One concern raised by the draft guidance and the safety communication is how to handle reporting of cybersecurity modifications to medical device software. Whenever medical device software is updated, manufacturers must address whether the update is reportable as a correction or removal under 21 C.F.R. part 806, and whether the update requires the filing of a new premarket submission with FDA. In FDA’s previous guidance on cybersecurity, “Cybersecurity for Networked Medical Devices Containing Off-the-Shelf (OTS) Software,” issued on January 14, 2005, FDA noted that manufacturers would generally not report a cybersecurity patch as a correction or removal, “because most software patches are installed to reduce the risk of developing a problem associated with a cybersecurity vulnerability and not to address a risk to health posed by the device.” Similarly, in addressing whether premarket review would be required prior to implementation of a software patch to address a cybersecurity vulnerability, FDA’s previous guidance noted that manufacturers would “[u]sually not” be required to provide a submission for review given that “review is [generally] necessary when a change or modification could significantly affect the safety or effectiveness of the medical device.”

FDA’s safety communication suggests that FDA may be in the process of reconsidering the impact that cybersecurity vulnerabilities have on device safety and effectiveness. The safety communication notes that “[c]ybersecurity incidents are increasingly likely,” and that FDA believes such “cybersecurity vulnerabilities and incidents . . . could directly impact medical devices or hospital network operations.” Despite this increased focus, FDA has not rescinded its prior guidance “Cybersecurity for Networked Medical Devices Containing Off-the-Shelf (OTS) Software,” and noted in the recent safety communication that “FDA typically does not need to review or approve medical device software changes made solely to strengthen cybersecurity.”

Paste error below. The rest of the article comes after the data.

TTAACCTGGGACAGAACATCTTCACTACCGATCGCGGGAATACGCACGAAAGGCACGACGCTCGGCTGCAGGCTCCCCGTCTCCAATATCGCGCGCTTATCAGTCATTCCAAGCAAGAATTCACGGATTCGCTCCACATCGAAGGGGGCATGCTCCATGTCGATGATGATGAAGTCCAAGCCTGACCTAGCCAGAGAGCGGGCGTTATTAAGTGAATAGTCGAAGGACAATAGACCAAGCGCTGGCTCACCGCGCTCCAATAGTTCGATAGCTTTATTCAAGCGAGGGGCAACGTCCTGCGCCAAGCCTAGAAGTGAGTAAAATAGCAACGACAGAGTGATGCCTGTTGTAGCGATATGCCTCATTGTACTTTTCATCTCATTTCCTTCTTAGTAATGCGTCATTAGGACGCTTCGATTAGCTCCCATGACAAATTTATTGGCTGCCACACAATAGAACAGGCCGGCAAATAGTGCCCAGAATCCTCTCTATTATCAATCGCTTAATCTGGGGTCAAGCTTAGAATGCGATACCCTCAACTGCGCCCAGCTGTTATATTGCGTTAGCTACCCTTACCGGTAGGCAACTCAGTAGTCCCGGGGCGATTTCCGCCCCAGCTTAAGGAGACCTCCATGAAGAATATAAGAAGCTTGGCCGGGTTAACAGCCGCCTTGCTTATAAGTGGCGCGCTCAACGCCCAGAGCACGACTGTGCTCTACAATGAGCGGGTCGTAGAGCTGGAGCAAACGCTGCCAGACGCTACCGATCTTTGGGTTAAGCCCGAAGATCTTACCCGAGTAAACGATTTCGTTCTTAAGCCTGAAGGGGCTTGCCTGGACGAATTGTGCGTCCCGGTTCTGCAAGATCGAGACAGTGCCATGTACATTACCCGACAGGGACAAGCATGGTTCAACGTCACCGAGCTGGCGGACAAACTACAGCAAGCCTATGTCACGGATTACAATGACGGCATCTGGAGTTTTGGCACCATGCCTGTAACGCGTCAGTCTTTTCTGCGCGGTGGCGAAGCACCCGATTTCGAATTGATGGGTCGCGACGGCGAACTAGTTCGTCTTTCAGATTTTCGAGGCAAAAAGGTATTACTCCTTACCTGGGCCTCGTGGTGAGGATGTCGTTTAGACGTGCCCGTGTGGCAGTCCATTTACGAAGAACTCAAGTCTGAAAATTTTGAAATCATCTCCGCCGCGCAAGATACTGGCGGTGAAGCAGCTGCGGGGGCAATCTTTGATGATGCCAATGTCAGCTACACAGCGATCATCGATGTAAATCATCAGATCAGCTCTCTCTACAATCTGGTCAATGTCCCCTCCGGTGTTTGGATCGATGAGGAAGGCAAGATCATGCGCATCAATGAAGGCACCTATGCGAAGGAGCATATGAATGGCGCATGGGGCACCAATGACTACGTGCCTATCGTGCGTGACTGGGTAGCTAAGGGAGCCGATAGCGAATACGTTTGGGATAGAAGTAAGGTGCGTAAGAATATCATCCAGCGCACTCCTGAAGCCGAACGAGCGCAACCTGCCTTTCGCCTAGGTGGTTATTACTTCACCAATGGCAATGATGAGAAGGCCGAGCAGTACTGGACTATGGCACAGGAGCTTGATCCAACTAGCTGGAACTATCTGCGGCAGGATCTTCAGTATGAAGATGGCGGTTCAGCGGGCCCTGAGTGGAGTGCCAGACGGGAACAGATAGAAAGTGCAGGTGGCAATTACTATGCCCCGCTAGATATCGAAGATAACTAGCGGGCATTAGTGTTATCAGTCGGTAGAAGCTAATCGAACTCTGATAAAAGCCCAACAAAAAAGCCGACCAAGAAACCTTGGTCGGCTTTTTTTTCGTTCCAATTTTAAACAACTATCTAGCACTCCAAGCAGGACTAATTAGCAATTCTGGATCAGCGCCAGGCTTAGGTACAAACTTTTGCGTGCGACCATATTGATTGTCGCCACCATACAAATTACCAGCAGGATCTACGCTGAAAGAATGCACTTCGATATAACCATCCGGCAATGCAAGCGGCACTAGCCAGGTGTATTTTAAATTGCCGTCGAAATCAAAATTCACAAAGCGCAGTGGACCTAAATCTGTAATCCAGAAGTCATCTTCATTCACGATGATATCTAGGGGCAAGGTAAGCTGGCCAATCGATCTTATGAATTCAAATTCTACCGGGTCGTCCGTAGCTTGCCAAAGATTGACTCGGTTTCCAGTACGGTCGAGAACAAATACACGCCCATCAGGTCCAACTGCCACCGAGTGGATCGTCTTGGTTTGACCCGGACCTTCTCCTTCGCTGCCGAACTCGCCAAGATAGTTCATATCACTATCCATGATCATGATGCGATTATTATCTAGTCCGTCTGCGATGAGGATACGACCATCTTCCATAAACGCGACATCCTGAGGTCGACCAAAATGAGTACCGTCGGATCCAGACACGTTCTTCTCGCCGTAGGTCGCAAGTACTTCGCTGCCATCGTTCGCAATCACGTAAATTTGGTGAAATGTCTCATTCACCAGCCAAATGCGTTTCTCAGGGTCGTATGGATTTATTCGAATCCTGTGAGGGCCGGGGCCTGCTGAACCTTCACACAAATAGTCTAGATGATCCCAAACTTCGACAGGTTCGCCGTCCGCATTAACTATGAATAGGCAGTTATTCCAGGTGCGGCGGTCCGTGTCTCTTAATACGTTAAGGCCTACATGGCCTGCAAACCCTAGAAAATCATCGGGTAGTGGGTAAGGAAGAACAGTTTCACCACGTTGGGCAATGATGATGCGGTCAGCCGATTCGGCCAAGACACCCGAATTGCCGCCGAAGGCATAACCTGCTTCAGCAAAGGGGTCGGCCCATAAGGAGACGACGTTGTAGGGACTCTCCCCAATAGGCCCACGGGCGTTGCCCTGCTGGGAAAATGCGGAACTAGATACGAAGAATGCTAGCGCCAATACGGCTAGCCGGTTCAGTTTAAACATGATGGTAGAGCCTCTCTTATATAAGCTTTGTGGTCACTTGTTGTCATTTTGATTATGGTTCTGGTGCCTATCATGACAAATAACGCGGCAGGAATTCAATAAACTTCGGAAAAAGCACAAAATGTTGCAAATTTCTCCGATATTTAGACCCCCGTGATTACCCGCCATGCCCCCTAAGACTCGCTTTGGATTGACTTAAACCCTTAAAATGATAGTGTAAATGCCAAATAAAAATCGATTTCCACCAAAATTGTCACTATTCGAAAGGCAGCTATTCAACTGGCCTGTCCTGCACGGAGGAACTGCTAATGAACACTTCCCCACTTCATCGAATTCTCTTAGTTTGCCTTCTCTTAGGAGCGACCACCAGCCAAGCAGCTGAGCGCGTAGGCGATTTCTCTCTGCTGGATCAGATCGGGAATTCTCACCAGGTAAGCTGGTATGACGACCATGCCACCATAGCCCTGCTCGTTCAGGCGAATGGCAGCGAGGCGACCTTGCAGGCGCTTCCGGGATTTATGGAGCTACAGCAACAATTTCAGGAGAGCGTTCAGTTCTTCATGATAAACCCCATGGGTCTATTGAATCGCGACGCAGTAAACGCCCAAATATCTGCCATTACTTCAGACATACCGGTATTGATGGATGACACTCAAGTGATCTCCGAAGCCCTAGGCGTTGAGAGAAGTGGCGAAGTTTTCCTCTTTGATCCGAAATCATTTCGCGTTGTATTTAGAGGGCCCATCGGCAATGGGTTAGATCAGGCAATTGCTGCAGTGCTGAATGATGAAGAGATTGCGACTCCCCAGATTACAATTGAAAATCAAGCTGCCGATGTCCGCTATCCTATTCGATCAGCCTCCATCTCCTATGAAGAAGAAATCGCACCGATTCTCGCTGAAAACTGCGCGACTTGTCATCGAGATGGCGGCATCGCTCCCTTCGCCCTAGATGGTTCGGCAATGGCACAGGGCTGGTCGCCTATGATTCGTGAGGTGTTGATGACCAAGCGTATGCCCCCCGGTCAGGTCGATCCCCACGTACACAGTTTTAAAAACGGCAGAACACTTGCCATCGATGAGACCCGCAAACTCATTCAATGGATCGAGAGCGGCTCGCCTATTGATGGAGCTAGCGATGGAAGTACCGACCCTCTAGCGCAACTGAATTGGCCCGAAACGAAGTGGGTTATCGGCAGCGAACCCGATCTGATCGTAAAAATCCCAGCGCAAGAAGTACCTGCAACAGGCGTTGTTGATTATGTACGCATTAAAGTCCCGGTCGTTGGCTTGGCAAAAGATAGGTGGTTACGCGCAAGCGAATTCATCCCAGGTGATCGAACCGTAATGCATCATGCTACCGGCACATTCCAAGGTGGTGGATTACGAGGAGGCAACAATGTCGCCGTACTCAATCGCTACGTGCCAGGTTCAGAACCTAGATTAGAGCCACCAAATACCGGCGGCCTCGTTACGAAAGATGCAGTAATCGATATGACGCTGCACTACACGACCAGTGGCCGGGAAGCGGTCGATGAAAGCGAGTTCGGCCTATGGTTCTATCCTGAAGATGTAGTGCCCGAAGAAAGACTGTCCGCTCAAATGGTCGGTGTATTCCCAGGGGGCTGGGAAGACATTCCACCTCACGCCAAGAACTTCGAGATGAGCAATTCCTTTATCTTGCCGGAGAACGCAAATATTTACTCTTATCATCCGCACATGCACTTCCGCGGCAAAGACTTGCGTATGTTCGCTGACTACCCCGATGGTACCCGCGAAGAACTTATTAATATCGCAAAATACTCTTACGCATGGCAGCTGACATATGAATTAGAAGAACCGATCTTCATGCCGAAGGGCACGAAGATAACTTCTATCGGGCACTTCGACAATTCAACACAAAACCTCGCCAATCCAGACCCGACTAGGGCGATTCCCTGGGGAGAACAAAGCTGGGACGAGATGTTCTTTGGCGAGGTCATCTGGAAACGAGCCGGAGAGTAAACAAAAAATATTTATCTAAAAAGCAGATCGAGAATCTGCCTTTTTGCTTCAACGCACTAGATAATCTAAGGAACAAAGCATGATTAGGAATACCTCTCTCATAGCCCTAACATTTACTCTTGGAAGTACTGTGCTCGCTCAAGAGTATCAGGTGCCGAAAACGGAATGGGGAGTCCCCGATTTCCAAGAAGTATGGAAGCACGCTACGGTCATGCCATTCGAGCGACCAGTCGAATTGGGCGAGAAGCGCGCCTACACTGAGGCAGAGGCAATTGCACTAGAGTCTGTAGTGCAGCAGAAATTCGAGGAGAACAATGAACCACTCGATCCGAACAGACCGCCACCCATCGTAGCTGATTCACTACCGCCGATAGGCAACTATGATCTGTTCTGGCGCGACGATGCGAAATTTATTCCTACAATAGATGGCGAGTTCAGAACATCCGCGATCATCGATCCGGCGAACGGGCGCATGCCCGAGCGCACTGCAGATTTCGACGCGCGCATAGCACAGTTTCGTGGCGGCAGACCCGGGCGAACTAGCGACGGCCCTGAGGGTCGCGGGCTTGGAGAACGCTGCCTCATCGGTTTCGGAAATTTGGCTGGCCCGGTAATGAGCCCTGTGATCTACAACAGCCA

Manufacturers currently marketing cybersecurity-vulnerable devices should conduct a comprehensive review of their marketed devices for any potential cybersecurity threats. It is likely that the issue of cybersecurity will be a part of FDA medical device establishment inspections. Further, FDA’s recent safety communication suggests that “manufacturers should consider [developing] incident response plans that address the possibility of degraded operation and efficient restoration and recovery” caused by cybersecurity vulnerabilities.

Manufacturers currently developing cybersecurity-vulnerable devices should cover cybersecurity risks during the design control process required under 21 C.F.R. 820.30. It is possible that FDA’s draft guidance may be finalized this year. Even if the guidance remains in draft form, the recommendations may potentially be incorporated into FDA’s premarket review.

Health care facilities are recommended to take steps to evaluate network security and protect hospital networks from cybersecurity risks. This includes monitoring network activity for unauthorized use, and updating security patches and disabling all unnecessary ports and services for each individual network component.


[1] Device manufacturers may offer a service to a customer covered by HIPAA and HITECH (called “covered entities” in HIPAA), that creates a “Business Associate” relationship with the covered entity. In that situation, the device manufacturer would be subject to HIPAA and HITECH. An example of such a service may be the remote storage of protected health information collected by a medical device.